In this MIT Alumni Books Podcast, Robert Shiller SM ’68, PhD ’72 discusses his new book, Phishing for Phools: The Economics of Manipulation and Deception, a book he co-authored with George Akerlof PhD ’66. The audio was recorded live at an MIT Alumni Association event at Fidelity Investments in Boston.
At the event, Shiller talked with Nanette Byrnes, senior editor of business reports at MIT Technology Review. Phishing for Phools, says Shiller, helps readers unpack the psychology of “phishing”—identifying what is at work when markets provide consumers what they don’t necessarily want—and what is at work when they willingly take the bait.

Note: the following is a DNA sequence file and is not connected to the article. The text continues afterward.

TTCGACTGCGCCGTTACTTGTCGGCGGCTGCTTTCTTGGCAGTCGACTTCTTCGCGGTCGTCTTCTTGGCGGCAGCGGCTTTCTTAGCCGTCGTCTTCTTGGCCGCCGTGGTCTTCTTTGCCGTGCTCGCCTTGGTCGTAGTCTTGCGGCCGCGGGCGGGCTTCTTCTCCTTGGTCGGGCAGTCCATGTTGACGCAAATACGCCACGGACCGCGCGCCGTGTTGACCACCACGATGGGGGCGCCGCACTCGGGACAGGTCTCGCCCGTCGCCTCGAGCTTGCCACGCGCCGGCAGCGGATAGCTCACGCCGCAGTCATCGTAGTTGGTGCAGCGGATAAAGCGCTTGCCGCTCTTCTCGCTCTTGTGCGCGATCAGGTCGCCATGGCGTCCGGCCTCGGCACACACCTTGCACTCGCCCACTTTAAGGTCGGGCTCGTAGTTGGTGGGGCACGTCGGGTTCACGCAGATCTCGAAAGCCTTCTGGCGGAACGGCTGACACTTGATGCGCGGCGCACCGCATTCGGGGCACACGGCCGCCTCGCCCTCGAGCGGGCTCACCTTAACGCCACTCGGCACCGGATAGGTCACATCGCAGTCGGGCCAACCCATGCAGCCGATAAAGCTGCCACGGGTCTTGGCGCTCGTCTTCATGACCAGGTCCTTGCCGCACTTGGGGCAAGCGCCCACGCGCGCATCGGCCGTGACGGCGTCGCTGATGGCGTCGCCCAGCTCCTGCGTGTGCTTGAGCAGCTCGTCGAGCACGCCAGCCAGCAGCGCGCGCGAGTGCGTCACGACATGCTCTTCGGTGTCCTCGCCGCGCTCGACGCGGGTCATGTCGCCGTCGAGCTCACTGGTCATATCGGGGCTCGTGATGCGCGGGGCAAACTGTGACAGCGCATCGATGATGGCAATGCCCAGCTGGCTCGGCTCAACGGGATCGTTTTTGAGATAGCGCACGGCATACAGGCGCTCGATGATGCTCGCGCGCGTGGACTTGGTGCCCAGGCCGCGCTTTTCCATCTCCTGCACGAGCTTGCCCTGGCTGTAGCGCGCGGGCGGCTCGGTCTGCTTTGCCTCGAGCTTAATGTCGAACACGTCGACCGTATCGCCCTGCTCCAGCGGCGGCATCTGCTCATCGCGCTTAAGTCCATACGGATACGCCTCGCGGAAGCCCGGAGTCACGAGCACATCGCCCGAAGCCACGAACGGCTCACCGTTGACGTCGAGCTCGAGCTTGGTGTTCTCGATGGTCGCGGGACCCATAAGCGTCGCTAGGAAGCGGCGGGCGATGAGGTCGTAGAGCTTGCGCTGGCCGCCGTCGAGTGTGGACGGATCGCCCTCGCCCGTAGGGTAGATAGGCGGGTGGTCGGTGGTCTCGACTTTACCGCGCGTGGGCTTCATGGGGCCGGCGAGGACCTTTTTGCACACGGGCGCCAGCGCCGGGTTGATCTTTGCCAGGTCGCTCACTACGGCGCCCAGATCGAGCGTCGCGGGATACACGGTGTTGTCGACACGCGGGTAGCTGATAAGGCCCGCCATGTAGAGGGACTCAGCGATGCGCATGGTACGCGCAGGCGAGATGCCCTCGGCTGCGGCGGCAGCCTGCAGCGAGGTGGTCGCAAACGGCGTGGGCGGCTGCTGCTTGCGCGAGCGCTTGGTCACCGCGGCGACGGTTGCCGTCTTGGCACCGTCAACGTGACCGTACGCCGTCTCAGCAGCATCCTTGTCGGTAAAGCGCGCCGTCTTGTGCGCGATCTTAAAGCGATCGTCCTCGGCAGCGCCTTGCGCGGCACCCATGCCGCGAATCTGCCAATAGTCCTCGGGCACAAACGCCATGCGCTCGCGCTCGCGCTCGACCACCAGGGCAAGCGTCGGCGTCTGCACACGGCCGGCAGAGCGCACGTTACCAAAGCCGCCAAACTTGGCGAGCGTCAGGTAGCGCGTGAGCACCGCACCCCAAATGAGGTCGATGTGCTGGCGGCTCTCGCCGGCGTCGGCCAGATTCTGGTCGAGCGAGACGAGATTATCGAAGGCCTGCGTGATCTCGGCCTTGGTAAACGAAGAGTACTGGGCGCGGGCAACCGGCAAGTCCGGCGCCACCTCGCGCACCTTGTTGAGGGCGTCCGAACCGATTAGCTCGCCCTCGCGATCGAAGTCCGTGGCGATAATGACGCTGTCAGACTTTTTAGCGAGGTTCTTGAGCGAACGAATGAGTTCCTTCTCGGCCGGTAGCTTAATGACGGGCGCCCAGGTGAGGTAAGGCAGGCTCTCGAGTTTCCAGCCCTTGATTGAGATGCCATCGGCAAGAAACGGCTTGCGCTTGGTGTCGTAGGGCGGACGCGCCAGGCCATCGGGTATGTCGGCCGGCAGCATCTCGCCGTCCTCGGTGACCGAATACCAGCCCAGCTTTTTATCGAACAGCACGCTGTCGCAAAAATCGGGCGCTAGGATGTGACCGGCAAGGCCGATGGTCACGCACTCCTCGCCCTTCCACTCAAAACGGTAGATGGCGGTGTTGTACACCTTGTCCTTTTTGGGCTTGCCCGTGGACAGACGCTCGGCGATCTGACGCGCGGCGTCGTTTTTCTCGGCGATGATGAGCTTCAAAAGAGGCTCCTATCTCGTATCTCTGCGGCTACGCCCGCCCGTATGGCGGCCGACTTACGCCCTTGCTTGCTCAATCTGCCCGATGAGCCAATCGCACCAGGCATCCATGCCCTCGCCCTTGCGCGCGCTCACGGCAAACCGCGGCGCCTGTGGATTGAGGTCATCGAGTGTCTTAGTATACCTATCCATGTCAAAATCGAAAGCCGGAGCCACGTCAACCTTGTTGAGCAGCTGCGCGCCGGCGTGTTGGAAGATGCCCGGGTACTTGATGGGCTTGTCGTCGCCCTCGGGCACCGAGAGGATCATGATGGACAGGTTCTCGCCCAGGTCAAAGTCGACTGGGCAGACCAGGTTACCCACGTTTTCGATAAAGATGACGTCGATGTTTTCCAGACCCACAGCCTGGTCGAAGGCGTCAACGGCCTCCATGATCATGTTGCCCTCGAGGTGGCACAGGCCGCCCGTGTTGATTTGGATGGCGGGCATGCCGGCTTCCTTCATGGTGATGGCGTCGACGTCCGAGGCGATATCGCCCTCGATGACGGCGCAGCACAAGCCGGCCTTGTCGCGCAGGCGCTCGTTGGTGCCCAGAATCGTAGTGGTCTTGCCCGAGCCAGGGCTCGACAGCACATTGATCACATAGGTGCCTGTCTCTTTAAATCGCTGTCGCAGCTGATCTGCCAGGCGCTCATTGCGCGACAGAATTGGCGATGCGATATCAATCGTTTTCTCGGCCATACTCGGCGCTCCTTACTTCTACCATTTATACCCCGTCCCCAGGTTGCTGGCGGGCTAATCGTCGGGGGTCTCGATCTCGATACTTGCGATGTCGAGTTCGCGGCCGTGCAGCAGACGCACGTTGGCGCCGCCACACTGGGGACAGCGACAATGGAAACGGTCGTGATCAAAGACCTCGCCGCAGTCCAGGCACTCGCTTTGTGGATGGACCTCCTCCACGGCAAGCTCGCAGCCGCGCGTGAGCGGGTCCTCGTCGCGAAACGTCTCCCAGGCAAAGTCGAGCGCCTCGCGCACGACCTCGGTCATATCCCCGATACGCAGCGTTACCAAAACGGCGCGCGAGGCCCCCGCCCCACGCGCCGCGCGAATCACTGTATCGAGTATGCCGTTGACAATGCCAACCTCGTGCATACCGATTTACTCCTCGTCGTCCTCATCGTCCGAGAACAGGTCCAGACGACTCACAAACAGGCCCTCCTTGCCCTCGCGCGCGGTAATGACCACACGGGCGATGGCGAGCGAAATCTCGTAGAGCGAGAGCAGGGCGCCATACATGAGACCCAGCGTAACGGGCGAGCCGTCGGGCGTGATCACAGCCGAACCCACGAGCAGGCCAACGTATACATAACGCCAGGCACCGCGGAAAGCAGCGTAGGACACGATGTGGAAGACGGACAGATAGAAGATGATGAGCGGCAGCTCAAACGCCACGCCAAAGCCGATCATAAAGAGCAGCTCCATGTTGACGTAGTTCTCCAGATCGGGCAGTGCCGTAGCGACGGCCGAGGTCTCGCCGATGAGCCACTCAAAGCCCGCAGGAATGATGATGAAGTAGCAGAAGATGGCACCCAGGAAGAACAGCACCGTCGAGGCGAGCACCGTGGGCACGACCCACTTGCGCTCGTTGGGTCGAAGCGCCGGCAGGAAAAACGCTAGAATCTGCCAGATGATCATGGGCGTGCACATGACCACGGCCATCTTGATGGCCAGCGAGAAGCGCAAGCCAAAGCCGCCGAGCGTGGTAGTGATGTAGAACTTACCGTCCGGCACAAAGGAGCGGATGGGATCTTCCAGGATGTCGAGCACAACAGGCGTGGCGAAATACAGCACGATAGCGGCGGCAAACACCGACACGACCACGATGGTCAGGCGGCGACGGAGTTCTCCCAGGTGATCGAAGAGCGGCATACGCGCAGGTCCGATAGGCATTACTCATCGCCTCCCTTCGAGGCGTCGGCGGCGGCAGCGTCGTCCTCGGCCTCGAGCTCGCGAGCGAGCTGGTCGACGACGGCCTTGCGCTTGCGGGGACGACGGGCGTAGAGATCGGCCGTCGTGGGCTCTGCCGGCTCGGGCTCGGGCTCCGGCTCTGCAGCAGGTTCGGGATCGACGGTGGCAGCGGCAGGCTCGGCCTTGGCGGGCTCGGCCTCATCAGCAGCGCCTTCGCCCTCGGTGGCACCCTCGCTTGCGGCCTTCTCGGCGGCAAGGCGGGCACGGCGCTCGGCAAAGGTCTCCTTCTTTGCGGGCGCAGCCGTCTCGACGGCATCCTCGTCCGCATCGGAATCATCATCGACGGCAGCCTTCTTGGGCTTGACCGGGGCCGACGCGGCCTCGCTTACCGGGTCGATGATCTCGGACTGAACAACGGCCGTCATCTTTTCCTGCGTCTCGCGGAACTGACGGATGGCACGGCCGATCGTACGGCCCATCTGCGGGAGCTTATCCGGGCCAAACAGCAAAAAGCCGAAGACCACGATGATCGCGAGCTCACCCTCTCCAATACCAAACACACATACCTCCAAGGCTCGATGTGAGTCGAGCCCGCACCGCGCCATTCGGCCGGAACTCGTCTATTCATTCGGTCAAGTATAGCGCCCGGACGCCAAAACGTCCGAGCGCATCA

“This book I think is a delayed reaction to a trend in economic thinking that’s been going on for several decades,” says Shiller. “And it’s getting to the point where we feel that maybe it needs a rebuttle.”
When Byrnes asks to what degree is technology playing into this phenomenon, Shiller says: “Technology cuts both ways. We have marketplaces on the web that have reviews by customers…things like Uber and Airbnb that maintain reputations this way. On the other hand it creates an opportunity for big data exploitation.”